In what would otherwise be an uneventful news week, save for Donald Trump and the Pope getting into a bizarre spat, Apple and the FBI butted heads in the court of public opinion over digital privacy, encryption, and the role tech companies should play in helping law enforcement agencies do their job.
As you’ve likely already heard by now, the FBI wants Apple’s help in accessing the iPhone 5c used by one of the San Bernardino terrorists involved in a mass shooting that left 14 people dead and many more injured this past December. Specifically, the FBI wants Apple to write a special piece of software that would bypass the iPhone’s built-in security mechanism which is designed to wipe a phone clean after 10 failed passcode attempts. With such a piece of software in hand, the FBI would be able to apply brute force methods to access the device and presumably access critical information for their investigation.
Apple, however, was quick to respond in the form of a scathing letter from Tim Cook. In a letter posted to Apple’s website, Cook drew a line in the sand and said that Apple helping the FBI out in this regard would create a dangerous precedent.
“Specifically, the FBI wants us to make a new version of the iPhone operating system, circumventing several important security features, and install it on an iPhone recovered during the investigation,” Cook wrote. “In the wrong hands, this software — which does not exist today — would have the potential to unlock any iPhone in someone’s physical possession.”
Naturally, the FBI’s demand for Apple’s help – which was accompanied by a court order – along with Apple’s steadfast refusal to comply prompted a firestorm of debate surrounding a whole host of important and complex issues.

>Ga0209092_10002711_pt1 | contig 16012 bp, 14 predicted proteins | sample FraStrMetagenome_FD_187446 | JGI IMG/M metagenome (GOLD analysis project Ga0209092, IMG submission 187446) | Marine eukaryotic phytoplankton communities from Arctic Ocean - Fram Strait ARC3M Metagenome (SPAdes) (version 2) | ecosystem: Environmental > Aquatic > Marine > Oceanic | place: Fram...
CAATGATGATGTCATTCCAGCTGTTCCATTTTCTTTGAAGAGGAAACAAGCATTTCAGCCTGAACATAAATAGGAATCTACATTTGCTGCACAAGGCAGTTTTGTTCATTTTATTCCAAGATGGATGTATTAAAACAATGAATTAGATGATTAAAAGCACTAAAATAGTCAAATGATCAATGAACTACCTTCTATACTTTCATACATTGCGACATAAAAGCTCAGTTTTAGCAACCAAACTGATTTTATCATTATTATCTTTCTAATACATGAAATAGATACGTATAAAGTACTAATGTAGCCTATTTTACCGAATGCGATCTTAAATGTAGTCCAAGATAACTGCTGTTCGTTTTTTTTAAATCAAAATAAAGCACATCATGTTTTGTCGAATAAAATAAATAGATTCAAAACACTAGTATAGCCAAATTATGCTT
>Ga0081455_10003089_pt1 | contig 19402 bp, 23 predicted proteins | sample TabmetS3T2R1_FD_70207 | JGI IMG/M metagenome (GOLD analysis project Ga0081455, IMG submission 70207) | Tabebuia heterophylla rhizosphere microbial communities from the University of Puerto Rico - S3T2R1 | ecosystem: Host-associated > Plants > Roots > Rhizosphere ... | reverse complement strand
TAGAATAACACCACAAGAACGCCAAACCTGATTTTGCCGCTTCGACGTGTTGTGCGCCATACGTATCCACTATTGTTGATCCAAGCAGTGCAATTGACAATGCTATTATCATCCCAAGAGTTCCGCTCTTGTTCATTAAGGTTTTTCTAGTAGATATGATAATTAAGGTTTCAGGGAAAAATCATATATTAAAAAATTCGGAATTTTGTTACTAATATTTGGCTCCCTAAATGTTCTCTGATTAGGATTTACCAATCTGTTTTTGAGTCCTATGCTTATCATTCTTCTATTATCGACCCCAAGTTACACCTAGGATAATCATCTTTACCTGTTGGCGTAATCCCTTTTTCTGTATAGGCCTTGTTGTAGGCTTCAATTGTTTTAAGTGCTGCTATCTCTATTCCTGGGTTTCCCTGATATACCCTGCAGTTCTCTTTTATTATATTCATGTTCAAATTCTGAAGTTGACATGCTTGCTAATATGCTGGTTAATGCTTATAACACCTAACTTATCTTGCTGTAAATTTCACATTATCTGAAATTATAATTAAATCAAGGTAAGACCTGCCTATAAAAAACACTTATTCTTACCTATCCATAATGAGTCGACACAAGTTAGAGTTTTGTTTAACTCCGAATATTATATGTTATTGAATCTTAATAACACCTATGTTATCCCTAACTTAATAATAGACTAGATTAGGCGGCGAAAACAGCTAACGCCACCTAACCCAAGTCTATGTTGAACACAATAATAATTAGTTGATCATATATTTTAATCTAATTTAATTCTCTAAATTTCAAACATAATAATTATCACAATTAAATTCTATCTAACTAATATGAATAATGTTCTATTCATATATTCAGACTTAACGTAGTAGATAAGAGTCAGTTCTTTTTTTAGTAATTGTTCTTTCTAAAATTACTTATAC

Without addressing the merits of each side’s point of view, it’s interesting to note that Apple initially wanted to keep this entire issue under wraps, and seemingly shielded from public view.
According to a recent article in The New York Times, Apple initially wanted the FBI to make the filing containing its request for Apple’s assistance under seal. The FBI, however, opted not to.
Apple had asked the F.B.I. to issue its application for the tool under seal. But the government made it public, prompting Mr. Cook to go into bunker mode to draft a response, according to people privy to the discussions, who spoke on condition of anonymity. The result was the letter that Mr. Cook signed on Tuesday, where he argued that it set a “dangerous precedent” for a company to be forced to build tools for the government that weaken security.
Far from backing down from the fight, Mr. Cook has told colleagues that he still stands by the company’s longstanding plans to encrypt everything stored on Apple’s myriad devices, services and in the cloud, where the bulk of data is still stored unencrypted.
It will be incredibly interesting to see how this all plays out. The most recent news is that Apple was granted an extension by the court, so it now has a bit more time to file its formal refusal.